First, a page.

Bright Simons, economic researcher at the Accra-based Imani Centre for Education and Policy, a non-governmental think tank, told Buziness Africa in an interview that the G8/G20 model is reliant on the membership of what is termed “systemically significant” countries. Clearly the notion of “systemic significance” if it is to have any meaning at all must incorporate a broad range of indicators.


“If the consideration is confined to GDP then of course South Africa is the only player in Africa with a credible voice in the global economic system. But we have increasingly seen energy security, maritime integrity, migration (the trade in labour as compared to goods), other population demographics and related issues interweaving to shape the fate of the 21st century economy,” he further explained.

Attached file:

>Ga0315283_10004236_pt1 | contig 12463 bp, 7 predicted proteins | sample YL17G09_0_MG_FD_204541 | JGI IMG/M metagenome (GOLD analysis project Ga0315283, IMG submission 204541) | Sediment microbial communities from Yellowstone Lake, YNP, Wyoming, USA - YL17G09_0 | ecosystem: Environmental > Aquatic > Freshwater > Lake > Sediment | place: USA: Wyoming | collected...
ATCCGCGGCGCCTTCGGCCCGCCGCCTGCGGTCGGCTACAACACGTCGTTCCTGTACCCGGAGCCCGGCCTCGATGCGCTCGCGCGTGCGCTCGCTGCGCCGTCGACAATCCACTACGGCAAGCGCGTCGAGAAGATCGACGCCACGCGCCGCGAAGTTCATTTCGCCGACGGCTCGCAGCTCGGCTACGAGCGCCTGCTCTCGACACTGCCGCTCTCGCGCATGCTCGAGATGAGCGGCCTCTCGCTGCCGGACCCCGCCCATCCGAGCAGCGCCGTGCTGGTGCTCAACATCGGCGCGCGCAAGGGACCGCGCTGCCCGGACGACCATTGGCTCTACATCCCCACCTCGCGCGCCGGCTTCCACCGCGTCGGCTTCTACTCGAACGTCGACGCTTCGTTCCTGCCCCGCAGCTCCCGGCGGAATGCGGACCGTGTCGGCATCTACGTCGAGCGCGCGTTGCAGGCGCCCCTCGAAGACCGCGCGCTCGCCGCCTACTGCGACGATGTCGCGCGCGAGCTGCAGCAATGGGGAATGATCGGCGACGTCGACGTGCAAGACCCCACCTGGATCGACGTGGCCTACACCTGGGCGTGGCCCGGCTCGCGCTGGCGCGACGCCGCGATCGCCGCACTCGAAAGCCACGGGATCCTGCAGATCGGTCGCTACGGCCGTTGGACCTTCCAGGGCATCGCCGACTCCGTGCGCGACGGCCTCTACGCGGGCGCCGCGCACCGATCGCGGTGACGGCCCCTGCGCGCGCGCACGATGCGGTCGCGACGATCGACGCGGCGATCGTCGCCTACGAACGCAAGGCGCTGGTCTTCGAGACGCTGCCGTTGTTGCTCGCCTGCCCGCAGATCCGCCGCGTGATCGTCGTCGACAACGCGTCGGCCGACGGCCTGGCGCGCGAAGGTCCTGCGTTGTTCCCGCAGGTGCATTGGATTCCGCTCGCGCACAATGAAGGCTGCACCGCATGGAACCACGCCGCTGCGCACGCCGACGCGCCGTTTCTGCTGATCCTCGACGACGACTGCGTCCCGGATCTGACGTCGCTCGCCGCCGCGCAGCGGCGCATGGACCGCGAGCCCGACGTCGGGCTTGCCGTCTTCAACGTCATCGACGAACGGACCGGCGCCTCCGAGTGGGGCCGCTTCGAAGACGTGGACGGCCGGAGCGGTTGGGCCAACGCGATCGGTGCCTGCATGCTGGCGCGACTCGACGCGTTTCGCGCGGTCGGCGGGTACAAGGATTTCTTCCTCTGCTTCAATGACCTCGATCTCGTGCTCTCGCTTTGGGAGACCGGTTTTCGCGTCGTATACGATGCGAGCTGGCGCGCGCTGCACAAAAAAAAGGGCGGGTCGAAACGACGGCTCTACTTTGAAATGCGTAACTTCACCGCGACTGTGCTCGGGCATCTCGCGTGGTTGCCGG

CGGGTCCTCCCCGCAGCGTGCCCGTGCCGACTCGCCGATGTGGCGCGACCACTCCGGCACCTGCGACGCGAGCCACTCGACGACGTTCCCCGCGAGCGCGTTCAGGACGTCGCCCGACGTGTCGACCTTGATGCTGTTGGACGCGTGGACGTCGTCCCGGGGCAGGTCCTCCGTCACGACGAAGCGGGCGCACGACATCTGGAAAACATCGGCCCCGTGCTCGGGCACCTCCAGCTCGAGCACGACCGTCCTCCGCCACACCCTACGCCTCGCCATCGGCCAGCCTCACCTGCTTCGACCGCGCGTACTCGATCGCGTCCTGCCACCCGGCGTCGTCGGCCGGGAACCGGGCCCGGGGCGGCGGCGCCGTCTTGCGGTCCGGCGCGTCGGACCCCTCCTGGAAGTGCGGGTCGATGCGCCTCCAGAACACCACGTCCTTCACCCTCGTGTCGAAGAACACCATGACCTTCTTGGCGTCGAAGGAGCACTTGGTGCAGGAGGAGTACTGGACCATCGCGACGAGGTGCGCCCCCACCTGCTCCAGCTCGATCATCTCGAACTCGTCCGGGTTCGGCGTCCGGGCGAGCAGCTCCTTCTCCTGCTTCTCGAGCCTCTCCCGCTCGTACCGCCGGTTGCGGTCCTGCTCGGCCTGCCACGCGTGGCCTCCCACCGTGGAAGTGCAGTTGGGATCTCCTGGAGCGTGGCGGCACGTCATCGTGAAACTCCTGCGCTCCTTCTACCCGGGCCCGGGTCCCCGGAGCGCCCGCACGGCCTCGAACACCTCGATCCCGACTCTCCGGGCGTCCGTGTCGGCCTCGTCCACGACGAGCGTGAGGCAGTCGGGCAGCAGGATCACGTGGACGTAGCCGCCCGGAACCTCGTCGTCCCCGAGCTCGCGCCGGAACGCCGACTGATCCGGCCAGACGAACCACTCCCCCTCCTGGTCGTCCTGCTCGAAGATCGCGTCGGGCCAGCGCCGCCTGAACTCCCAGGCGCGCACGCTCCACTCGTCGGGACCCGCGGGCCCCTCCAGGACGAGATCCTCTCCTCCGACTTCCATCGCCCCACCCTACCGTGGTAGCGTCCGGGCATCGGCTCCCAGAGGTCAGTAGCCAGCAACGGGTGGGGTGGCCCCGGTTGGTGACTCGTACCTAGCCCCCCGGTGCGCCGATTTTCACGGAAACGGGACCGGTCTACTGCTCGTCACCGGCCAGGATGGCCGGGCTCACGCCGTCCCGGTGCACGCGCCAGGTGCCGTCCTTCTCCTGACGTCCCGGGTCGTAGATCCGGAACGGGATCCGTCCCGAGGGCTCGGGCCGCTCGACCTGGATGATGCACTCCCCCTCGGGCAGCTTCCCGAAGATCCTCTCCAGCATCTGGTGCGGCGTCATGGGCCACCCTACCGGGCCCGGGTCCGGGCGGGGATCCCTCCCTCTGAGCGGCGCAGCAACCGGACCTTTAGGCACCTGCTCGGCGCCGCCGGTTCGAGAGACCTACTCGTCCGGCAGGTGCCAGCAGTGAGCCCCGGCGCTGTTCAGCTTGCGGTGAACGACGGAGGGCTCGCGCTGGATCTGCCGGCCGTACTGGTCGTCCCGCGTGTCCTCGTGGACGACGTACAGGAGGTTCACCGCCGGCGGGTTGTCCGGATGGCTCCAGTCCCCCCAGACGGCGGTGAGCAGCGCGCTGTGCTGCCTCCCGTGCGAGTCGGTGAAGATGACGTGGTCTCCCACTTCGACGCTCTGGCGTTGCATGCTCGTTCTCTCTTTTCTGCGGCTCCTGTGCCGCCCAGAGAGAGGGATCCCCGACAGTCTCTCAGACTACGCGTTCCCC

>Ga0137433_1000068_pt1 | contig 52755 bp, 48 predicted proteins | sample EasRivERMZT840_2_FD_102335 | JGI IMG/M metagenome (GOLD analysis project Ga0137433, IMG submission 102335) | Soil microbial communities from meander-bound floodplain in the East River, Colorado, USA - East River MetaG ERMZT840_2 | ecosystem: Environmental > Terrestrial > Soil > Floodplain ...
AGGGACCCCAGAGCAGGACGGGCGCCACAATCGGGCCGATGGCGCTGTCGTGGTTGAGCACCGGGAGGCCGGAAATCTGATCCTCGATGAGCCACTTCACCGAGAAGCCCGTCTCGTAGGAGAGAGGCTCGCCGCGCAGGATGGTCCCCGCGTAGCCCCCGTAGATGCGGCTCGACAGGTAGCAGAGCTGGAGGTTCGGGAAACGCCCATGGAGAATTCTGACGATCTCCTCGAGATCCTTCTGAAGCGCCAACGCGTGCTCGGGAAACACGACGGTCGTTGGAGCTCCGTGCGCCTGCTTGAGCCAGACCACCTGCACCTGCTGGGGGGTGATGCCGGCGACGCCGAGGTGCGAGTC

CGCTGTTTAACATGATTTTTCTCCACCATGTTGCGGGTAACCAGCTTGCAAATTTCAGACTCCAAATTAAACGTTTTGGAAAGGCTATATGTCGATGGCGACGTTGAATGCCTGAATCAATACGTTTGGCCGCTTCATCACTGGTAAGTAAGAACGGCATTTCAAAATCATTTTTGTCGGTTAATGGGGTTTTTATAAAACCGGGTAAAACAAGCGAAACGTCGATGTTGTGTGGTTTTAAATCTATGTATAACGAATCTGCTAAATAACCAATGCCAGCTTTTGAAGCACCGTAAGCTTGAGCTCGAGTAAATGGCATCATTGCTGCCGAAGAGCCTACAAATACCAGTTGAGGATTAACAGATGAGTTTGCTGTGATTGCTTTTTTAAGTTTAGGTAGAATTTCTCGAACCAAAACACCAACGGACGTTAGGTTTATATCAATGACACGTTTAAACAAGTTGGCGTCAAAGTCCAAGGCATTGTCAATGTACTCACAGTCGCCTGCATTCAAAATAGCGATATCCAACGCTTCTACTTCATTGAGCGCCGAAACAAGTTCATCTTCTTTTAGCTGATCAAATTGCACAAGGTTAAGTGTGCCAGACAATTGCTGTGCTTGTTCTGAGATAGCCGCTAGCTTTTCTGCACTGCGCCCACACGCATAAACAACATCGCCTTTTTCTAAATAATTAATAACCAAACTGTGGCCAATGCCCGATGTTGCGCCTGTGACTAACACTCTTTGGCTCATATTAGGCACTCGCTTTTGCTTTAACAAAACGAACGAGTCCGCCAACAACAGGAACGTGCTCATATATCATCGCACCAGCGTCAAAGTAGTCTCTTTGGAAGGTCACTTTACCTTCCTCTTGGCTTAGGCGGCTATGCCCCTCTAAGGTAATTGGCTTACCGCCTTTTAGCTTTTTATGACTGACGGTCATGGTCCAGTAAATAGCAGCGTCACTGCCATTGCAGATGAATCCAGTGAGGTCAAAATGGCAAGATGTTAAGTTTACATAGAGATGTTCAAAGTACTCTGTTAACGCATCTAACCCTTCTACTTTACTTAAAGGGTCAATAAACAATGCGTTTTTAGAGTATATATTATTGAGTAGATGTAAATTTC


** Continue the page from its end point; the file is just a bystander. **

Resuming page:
In that sense, leaving out Nigeria and Egypt, to cite two qualified African countries, from the framework betrays a lack of full understanding of the emerging structure of global interdependence. Africa must underemphasise these grand frameworks and focus on improving economic cooperation across its fragmented markets, Simon added.


Some of the former G8 members, especially Russia also a BRIC member, is not helping Africa enough with its economic development, the expert said. 


“Decades of relying on the multilateral system to fix Africa’s woes have left the continent in worse shape than in the 1960s, the independence era. Unless Africa works to enhance its own capacity to cooperate, its relationships with more developed countries shall continue to be exploitative, or at best marginal,” according to Simon.


Speaking in contribution from Pittsburgh, ActionAid’s Development Finance Expert Soren Ambrose said: “The leaders here represent the world’s economic powerhouses and they have the opportunity to adopt some innovative ways of raising significant funds for developing countries.